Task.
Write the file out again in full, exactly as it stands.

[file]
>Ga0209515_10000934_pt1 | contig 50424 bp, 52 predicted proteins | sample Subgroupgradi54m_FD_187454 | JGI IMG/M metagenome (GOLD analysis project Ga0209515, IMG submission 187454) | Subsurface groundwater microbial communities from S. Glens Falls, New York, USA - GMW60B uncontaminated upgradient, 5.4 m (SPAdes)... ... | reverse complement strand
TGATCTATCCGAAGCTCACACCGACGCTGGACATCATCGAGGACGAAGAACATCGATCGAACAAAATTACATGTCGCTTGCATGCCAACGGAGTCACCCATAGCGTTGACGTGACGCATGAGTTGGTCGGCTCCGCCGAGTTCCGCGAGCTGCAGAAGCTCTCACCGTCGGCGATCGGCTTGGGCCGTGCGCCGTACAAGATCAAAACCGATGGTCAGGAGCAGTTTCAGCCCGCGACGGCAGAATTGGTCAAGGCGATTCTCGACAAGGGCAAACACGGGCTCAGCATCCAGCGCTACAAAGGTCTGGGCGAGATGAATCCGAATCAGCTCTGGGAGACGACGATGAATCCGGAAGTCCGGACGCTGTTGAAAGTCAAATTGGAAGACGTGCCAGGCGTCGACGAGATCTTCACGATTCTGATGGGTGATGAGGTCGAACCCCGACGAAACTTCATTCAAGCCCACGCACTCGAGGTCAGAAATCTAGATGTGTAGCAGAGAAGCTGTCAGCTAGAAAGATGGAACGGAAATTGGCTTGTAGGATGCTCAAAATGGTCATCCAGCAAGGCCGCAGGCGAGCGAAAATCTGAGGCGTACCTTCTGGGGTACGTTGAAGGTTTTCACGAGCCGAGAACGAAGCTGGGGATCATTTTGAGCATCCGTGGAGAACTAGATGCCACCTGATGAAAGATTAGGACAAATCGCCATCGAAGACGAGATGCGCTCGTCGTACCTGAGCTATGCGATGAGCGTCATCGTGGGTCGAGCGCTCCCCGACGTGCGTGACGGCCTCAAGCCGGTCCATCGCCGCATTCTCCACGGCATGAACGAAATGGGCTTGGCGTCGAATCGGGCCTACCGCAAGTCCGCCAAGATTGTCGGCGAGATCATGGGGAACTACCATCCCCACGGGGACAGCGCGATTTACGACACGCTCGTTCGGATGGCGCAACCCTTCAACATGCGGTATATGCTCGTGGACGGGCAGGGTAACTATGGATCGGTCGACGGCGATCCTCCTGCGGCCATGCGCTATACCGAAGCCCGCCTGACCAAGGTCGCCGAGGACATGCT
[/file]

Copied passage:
>Ga0209515_10000934_pt1 | contig 50424 bp, 52 predicted proteins | sample Subgroupgradi54m_FD_187454 | JGI IMG/M metagenome (GOLD analysis project Ga0209515, IMG submission 187454) | Subsurface groundwater microbial communities from S. Glens Falls, New York, USA - GMW60B uncontaminated upgradient, 5.4 m (SPAdes)... ... | reverse complement strand
TGATCTATCCGAAGCTCACACCGACGCTGGACATCATCGAGGACGAAGAACATCGATCGAACAAAATTACATGTCGCTTGCATGCCAACGGAGTCACCCATAGCGTTGACGTGACGCATGAGTTGGTCGGCTCCGCCGAGTTCCGCGAGCTGCAGAAGCTCTCACCGTCGGCGATCGGCTTGGGCCGTGCGCCGTACAAGATCAAAACCGATGGTCAGGAGCAGTTTCAGCCCGCGACGGCAGAATTGGTCAAGGCGATTCTCGACAAGGGCAAACACGGGCTCAGCATCCAGCGCTACAAAGGTCTGGGCGAGATGAATCCGAATCAGCTCTGGGAGACGACGATGAATCCGGAAGTCCGGACGCTGTTGAAAGTCAAATTGGAAGACGTGCCAGGCGTCGACGAGATCTTCACGATTCTGATGGGTGATGAGGTCGAACCCCGACGAAACTTCATTCAAGCCCACGCACTCGAGGTCAGAAATCTAGATGTGTAGCAGAGAAGCTGTCAGCTAGAAAGATGGAACGGAAATTGGCTTGTAGGATGCTCAAAATGGTCATCCAGCAAGGCCGCAGGCGAGCGAAAATCTGAGGCGTACCTTCTGGGGTACGTTGAAGGTTTTCACGAGCCGAGAACGAAGCTGGGGATCATTTTGAGCATCCGTGGAGAACTAGATGCCACCTGATGAAAGATTAGGACAAATCGCCATCGAAGACGAGATGCGCTCGTCGTACCTGAGCTATGCGATGAGCGTCATCGTGGGTCGAGCGCTCCCCGACGTGCGTGACGGCCTCAAGCCGGTCCATCGCCGCATTCTCCACGGCATGAACGAAATGGGCTTGGCGTCGAATCGGGCCTACCGCAAGTCCGCCAAGATTGTCGGCGAGATCATGGGGAACTACCATCCCCACGGGGACAGCGCGATTTACGACACGCTCGTTCGGATGGCGCAACCCTTCAACATGCGGTATATGCTCGTGGACGGGCAGGGTAACTATGGATCGGTCGACGGCGATCCTCCTGCGGCCATGCGCTATACCGAAGCCCGCCTGACCAAGGTCGCCGAGGACATGCT